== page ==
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Men Prefer Women Who Look Similar to Them: Study

Update Date: Nov 30, 2012 08:46 AM EST

A new study suggests that men find women who look like them more attractive.  

The study, conducted by a French team from the Institut des Sciences de l'Evolution de Montpellier (Isem, CNRS) focused on particular facial features such as eye and hair color, lip and eyebrow thickness and the presence or absence of a chin dimple, according to Medical Xpress.

In this study the emphasis was on similarity of features in men and the women they found attractive, unlike previous studies where other things were considered.

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 The current study emphasized on the theory of homogamy, whereby people look for sexual partners who resemble them, extending it here to genetic traits.

Previous studies concentrated on finding out what kind of features made women more attractive. These studies  linked the physical or facial characteristics to their  hormonal levels and fertility.

Researchers  based the current study not on some features that offer any selective advantage, such as eye color and lip thickness but the experiment was based on two separate  evolutional hypotheses.

The first hypothesis was that of homogamy. In the past, it had been observed by scientists that many animal species prefer potential partners who look like them or in other words were genetically similar to them.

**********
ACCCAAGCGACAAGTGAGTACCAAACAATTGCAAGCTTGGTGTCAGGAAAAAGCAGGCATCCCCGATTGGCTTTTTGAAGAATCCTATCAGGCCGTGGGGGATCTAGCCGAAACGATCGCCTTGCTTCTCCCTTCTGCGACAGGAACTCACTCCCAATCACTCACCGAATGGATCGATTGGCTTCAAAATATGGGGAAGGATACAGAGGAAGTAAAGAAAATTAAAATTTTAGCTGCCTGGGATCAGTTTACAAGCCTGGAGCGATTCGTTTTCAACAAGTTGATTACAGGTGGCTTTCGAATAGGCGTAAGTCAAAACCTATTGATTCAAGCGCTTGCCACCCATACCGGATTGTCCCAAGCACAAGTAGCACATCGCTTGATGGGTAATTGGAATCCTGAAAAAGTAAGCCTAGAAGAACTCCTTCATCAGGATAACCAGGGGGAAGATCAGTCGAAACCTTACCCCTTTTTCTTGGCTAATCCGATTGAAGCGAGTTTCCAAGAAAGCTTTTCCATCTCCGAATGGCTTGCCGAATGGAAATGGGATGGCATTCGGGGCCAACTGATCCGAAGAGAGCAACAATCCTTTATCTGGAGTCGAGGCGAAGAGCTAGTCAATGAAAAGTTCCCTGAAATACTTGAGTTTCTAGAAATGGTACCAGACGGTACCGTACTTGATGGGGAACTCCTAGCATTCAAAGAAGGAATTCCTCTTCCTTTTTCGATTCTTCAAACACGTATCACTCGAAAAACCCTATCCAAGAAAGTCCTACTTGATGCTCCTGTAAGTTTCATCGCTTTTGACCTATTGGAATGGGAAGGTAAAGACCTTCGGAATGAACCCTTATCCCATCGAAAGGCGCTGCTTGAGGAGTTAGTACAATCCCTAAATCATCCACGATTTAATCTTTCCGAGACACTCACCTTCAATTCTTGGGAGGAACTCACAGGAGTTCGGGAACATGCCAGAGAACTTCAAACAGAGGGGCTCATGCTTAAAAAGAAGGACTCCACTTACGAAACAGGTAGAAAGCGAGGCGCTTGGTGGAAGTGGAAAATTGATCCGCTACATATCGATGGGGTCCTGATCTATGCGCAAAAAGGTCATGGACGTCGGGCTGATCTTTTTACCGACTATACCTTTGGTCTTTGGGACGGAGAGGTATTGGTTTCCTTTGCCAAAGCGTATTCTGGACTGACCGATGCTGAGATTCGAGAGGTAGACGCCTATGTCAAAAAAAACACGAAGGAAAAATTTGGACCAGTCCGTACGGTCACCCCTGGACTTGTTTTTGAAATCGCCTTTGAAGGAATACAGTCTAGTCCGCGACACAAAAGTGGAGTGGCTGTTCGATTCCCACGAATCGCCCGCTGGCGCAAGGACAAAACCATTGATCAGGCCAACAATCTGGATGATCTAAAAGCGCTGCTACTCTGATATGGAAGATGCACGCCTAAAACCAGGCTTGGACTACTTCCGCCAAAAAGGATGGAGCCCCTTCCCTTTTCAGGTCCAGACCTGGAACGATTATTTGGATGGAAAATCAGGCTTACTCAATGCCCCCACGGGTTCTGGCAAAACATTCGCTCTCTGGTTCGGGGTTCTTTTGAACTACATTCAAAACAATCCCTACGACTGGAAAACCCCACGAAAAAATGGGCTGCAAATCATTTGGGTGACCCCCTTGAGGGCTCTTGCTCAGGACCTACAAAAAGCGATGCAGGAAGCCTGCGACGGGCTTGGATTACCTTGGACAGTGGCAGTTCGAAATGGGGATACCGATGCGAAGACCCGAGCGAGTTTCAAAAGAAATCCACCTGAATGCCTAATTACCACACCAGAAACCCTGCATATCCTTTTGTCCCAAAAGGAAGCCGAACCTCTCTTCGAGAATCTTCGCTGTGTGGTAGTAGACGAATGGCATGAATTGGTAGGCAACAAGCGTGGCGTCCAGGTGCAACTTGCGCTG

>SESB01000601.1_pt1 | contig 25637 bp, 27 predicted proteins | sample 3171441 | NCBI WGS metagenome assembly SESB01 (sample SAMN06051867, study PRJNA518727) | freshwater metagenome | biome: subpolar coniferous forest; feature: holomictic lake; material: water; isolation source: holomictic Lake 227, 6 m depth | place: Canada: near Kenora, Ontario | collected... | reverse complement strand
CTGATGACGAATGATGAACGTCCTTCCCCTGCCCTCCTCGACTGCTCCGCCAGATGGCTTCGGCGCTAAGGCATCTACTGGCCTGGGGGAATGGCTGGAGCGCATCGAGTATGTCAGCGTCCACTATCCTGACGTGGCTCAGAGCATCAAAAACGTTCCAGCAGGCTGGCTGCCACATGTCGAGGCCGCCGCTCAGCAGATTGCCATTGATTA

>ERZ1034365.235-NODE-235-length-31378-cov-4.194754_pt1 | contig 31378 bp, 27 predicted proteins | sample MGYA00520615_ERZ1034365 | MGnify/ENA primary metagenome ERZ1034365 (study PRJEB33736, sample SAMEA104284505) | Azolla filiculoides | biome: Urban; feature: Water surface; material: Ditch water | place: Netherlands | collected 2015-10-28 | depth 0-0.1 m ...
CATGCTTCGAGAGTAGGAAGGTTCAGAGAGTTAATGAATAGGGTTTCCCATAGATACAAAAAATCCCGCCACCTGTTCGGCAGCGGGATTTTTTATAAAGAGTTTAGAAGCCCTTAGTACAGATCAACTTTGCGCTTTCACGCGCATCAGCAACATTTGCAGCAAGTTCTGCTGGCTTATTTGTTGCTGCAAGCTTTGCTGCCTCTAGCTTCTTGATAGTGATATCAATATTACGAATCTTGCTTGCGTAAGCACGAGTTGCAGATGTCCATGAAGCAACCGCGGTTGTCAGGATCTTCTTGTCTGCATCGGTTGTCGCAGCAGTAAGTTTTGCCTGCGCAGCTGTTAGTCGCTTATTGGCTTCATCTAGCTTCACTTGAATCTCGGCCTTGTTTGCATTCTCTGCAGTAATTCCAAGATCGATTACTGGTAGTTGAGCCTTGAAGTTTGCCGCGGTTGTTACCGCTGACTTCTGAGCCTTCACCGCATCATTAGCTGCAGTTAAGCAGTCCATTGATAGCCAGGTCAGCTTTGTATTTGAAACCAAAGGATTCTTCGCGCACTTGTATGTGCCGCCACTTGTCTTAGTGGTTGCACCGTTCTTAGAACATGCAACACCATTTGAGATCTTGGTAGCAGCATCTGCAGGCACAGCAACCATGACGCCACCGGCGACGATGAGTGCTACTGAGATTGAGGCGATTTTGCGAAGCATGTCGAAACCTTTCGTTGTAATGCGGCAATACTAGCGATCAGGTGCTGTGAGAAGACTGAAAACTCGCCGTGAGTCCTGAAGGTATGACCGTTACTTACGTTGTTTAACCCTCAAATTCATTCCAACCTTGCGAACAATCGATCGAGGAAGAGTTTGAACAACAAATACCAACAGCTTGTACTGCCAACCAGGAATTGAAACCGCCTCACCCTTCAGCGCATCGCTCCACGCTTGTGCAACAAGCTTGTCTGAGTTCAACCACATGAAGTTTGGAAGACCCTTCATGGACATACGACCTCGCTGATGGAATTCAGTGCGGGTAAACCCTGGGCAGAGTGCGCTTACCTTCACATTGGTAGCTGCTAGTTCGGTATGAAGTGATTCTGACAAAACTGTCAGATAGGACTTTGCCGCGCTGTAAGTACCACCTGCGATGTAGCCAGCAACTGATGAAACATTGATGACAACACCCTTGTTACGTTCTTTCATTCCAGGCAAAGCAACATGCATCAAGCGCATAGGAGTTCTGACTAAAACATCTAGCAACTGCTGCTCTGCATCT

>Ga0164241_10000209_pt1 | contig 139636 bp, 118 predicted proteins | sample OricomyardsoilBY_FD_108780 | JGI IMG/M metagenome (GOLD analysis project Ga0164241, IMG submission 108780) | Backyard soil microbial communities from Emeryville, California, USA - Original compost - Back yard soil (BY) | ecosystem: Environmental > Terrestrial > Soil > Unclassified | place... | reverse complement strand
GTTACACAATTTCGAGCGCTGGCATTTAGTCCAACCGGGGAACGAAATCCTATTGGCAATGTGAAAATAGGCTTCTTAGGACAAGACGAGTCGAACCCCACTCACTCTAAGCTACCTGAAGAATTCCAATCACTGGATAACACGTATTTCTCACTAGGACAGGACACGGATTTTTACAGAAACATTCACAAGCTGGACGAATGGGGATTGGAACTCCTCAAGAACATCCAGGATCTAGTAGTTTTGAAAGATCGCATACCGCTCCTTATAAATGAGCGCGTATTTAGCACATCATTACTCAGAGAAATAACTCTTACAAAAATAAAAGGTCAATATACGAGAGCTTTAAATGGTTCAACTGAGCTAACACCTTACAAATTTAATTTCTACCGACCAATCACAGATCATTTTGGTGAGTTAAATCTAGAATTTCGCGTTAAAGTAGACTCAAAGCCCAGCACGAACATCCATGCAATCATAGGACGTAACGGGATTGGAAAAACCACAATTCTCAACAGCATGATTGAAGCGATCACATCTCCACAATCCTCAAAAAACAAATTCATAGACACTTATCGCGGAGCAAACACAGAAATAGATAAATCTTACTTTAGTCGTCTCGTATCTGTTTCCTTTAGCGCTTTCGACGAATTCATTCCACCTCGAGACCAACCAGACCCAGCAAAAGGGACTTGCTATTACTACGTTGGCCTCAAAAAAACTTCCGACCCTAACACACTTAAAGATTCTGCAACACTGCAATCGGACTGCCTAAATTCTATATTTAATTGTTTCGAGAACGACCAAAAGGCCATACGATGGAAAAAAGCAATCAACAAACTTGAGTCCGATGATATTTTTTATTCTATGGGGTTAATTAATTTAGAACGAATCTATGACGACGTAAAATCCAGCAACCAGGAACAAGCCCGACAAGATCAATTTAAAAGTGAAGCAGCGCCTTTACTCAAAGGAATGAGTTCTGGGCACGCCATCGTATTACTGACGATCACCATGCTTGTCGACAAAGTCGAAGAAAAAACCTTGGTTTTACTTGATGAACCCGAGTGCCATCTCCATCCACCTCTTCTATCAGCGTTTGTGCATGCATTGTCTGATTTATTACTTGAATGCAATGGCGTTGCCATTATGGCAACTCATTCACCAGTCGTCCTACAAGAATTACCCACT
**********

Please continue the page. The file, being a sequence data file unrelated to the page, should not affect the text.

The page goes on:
The second hypothesis was that of the uncertainty of paternity. This is specific to species which take care of their children. In order to ascertain that the children are their own, men prefer women with recessive features. This, they do, in order to identify their own characteristics in their children.  

In order to test these hypotheses, 100 men participating in the study were asked by the researchers to choose, from photos of feminine faces, those that they found attractive.

Later the experiment was repeated on another set of male participants, but this time, with faces generated and modified by computers.

The findings of the study revealed that men selected those women as attractive, who resembled their own faces. In the second experiment, given a choice between four faces, 37 percent men apparently chose the face they shared maximum number of features with.

However, the second hypotheses (paternity uncertainty) could not be proven by researchers on the basis of any evidence. For the study, photographs of real-life couples were also studied and analyzed by the researchers with at least one child, to determine if these actually influenced partner choices.

The researchers found that spouses certainly share more facial traits than two randomly selected individuals.

The importance of homogamy while making a choice of a partner has been studied only by a few researchers previously, and still raises many questions. For example, does descent from a couple that is relatively similar genetically offer an advantage?

The researchers now aim to study and establish if the existence of this phenomenon is local, and specific to the Western World, or if it occurs within other cultures.

The study was published on 21 November in the journal PLoS One.

 

 

 

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